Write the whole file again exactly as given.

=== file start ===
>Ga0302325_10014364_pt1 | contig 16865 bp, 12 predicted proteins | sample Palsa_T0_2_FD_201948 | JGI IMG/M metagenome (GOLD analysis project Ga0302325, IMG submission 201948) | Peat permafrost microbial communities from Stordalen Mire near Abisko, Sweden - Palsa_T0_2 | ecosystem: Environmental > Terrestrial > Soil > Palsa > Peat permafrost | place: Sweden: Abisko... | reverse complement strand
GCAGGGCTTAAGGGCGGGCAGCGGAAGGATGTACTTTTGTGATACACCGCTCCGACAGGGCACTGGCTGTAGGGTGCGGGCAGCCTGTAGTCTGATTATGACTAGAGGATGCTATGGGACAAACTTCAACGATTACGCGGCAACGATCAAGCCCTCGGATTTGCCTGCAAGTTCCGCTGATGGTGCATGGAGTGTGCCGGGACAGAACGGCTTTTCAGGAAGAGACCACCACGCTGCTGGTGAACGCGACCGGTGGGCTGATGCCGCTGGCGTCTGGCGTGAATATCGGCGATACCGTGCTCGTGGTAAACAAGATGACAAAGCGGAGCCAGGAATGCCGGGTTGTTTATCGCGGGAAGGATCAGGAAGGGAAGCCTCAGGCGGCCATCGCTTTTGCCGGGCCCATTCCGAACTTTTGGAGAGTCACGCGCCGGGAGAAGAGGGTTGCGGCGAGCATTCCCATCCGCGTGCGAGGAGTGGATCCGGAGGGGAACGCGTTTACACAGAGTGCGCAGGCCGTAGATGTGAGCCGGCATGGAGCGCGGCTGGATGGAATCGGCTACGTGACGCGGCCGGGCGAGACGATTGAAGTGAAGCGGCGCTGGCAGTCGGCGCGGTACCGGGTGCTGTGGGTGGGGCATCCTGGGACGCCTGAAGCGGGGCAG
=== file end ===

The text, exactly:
>Ga0302325_10014364_pt1 | contig 16865 bp, 12 predicted proteins | sample Palsa_T0_2_FD_201948 | JGI IMG/M metagenome (GOLD analysis project Ga0302325, IMG submission 201948) | Peat permafrost microbial communities from Stordalen Mire near Abisko, Sweden - Palsa_T0_2 | ecosystem: Environmental > Terrestrial > Soil > Palsa > Peat permafrost | place: Sweden: Abisko... | reverse complement strand
GCAGGGCTTAAGGGCGGGCAGCGGAAGGATGTACTTTTGTGATACACCGCTCCGACAGGGCACTGGCTGTAGGGTGCGGGCAGCCTGTAGTCTGATTATGACTAGAGGATGCTATGGGACAAACTTCAACGATTACGCGGCAACGATCAAGCCCTCGGATTTGCCTGCAAGTTCCGCTGATGGTGCATGGAGTGTGCCGGGACAGAACGGCTTTTCAGGAAGAGACCACCACGCTGCTGGTGAACGCGACCGGTGGGCTGATGCCGCTGGCGTCTGGCGTGAATATCGGCGATACCGTGCTCGTGGTAAACAAGATGACAAAGCGGAGCCAGGAATGCCGGGTTGTTTATCGCGGGAAGGATCAGGAAGGGAAGCCTCAGGCGGCCATCGCTTTTGCCGGGCCCATTCCGAACTTTTGGAGAGTCACGCGCCGGGAGAAGAGGGTTGCGGCGAGCATTCCCATCCGCGTGCGAGGAGTGGATCCGGAGGGGAACGCGTTTACACAGAGTGCGCAGGCCGTAGATGTGAGCCGGCATGGAGCGCGGCTGGATGGAATCGGCTACGTGACGCGGCCGGGCGAGACGATTGAAGTGAAGCGGCGCTGGCAGTCGGCGCGGTACCGGGTGCTGTGGGTGGGGCATCCTGGGACGCCTGAAGCGGGGCAG